“Let me just say right now with so many homes across the city having pipes that burst because of the frigid weather and major leaks, major water damage, we need a lot of plumbing materials and supplies like right now,” Houston Mayor Sylvester Turner told CNN.
Then there are the outrageous power bills looming over many households, thousands of dollars in many cases and even over $10,000 in some. Gov. Greg Abbott and state legislators say they’re working to prevent those bills from going out or being collected. “Texans who have suffered through days of freezing cold without power should not be subjected to skyrocketing energy bills due to a spike in the energy market,” according to Abbott. But this is the system Republicans designed, and one of its architects—a Harvard professor not hoping to get votes from the people of Texas—has made clear it's working as intended.
Texas is clawing its way back from the water outages, the electrical outages, massive amounts of spoiled food and resulting bare grocery store shelves, and the shock of the power bills many people face. Dozens of people died, and the full toll likely won’t be known for some time. There are so many problems to be fixed here, and the people in charge of doing so are the people who created the problems to begin with—the Republicans who refused regulation, who embraced predatory financial arrangements, who rejected infrastructure investments and then lied about the cause of the problems that inevitably came.
Now the fight is to ensure that vulnerable communities aren't victimized in the recovery as they were in the disaster. That starts with people struggling to stay housed and fed after losing days of income and being forced to throw out food that spoiled during power outages, but it will continue as aid flows into the state. Texas has a recent example of how that can work: In the aftermath of 2017’s Hurricane Harvey, as in many other natural disasters in recent years, disaster relief went disproportionately to white areas and affluent communities.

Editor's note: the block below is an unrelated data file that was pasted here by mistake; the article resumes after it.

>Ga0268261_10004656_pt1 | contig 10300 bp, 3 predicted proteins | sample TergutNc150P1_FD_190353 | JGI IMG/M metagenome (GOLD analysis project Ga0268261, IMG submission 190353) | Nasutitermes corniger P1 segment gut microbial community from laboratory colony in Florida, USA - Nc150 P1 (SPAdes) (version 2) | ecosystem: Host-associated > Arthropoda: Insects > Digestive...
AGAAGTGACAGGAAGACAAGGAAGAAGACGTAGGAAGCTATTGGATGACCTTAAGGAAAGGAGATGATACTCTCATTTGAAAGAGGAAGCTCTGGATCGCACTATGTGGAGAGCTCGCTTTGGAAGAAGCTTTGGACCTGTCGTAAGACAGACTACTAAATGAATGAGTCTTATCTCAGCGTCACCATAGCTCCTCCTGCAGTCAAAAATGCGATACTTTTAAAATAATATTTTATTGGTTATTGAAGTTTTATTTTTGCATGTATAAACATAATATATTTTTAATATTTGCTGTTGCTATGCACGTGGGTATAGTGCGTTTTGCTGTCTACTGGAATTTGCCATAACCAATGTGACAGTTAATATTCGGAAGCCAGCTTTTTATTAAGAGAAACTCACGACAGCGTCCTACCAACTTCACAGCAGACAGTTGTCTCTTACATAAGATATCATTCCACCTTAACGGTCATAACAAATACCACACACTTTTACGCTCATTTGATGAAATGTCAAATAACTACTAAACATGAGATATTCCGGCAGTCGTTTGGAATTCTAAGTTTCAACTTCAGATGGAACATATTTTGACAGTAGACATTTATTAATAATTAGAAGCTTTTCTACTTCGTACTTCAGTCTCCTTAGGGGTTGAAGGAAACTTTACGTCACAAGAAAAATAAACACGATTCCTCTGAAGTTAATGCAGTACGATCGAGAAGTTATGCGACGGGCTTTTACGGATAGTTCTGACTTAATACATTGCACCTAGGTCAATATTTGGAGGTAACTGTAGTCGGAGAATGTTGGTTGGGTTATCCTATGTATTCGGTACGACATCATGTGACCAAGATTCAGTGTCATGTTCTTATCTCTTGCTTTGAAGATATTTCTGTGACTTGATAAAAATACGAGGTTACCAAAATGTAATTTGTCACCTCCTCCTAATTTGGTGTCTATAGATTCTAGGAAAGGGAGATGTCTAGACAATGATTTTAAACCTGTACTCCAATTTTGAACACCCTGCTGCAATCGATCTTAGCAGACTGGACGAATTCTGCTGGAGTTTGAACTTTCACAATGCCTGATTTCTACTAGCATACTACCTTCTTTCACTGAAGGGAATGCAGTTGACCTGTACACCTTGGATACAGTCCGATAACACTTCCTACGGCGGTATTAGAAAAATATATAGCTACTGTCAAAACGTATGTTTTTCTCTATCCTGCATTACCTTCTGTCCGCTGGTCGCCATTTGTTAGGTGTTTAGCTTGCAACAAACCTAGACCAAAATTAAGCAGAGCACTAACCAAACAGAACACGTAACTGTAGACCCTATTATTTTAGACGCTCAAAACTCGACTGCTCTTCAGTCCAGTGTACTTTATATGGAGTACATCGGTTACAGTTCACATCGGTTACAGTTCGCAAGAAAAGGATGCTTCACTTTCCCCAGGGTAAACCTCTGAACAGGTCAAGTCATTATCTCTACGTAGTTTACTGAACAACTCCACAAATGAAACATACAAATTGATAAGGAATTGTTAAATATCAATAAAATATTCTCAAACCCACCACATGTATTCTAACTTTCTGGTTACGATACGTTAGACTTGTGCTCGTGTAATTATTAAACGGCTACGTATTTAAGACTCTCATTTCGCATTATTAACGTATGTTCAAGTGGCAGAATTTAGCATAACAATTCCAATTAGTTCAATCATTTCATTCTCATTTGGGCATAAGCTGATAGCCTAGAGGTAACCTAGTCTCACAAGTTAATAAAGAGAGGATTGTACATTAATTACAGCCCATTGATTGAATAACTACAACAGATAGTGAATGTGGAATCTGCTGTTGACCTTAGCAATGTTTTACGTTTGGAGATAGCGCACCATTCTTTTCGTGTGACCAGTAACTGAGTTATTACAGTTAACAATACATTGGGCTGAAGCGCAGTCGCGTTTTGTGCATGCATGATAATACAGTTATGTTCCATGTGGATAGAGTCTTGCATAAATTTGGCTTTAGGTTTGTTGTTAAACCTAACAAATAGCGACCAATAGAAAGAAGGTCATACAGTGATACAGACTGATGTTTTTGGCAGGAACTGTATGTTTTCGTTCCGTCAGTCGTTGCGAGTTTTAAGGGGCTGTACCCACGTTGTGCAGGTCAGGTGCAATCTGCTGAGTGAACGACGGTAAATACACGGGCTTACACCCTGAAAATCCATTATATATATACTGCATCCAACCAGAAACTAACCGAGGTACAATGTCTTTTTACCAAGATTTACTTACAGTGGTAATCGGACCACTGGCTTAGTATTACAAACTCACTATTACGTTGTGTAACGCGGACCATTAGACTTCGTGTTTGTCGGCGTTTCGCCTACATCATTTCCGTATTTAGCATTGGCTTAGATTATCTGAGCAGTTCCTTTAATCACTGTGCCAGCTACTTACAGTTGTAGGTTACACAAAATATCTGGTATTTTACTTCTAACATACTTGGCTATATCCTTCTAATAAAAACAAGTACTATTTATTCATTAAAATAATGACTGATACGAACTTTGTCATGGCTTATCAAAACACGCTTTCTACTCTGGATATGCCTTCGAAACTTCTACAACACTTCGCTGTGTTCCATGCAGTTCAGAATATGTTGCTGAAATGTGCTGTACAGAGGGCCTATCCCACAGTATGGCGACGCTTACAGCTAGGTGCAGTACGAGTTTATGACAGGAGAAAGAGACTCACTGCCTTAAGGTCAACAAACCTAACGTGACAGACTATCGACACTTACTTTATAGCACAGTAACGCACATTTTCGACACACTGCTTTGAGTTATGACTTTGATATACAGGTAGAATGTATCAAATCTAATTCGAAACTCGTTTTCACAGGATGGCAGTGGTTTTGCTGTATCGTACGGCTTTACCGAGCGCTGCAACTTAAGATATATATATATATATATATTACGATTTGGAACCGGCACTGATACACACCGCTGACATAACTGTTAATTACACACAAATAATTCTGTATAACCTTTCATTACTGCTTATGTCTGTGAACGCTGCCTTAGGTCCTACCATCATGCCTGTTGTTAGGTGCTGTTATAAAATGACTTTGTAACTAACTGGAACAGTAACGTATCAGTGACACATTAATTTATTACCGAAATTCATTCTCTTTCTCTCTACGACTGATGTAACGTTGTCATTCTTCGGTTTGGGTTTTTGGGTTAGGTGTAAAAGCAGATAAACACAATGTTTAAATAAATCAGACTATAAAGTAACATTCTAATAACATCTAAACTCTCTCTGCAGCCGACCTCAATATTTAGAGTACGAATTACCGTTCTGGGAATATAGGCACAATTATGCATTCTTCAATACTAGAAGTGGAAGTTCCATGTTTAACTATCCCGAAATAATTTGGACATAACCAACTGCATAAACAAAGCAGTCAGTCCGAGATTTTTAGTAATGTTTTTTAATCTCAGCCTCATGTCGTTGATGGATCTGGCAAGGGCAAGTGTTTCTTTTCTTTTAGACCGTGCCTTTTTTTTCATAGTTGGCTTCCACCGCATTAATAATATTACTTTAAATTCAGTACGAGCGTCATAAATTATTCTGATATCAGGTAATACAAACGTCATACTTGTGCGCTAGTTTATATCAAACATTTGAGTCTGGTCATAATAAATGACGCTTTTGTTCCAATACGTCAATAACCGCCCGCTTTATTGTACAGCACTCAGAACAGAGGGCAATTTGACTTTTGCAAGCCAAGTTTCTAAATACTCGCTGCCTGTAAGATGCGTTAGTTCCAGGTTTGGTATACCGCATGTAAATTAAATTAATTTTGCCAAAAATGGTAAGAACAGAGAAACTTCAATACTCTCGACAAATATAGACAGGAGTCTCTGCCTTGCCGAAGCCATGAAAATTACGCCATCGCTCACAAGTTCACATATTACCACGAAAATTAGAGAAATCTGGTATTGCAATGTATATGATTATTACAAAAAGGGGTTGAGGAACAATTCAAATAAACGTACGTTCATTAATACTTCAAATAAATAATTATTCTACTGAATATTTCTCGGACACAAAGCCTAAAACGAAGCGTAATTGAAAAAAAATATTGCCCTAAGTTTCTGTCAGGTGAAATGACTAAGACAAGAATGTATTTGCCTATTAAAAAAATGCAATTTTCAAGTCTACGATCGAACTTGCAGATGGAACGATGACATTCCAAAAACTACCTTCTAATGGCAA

“So many Black and brown communities that are the predominant population of their whole county, especially rural counties, they do not have the resources and the infrastructure often to match federal aid, so they don’t get it,” Junia Howell, an assistant professor at the University of Pittsburgh, told USA Today. “White communities, and particularly white middle and upper-class people, win out over and over and over.”
For Black and Latino communities, the struggle may just be beginning, because it’s in the recovery “where the real disaster I think it’s going to take place,” Howell said. “I’m not super hopeful that this recovery is going to come out in a way that is more equitable than past recoveries.”
Chauncia Willis of the Institute for Diversity and Inclusion in Emergency Management named it very bluntly for what it is: ”What you will see, as with COVID-19 and with any disaster, is disproportionate death and negative impacts for those who are most vulnerable among us,” she told USA Today. “These inequities are easily identifiable before disaster and, of course, they’re rooted in systemic bias, racism and the country's anti-poverty mindset.”
This is a challenge for the Biden administration and for Congress as federal disaster aid is directed to Texas. But we know that whatever the federal efforts at equity may be, they’ll be pushing against the impulses and intentions of Texas state officials like Abbott.
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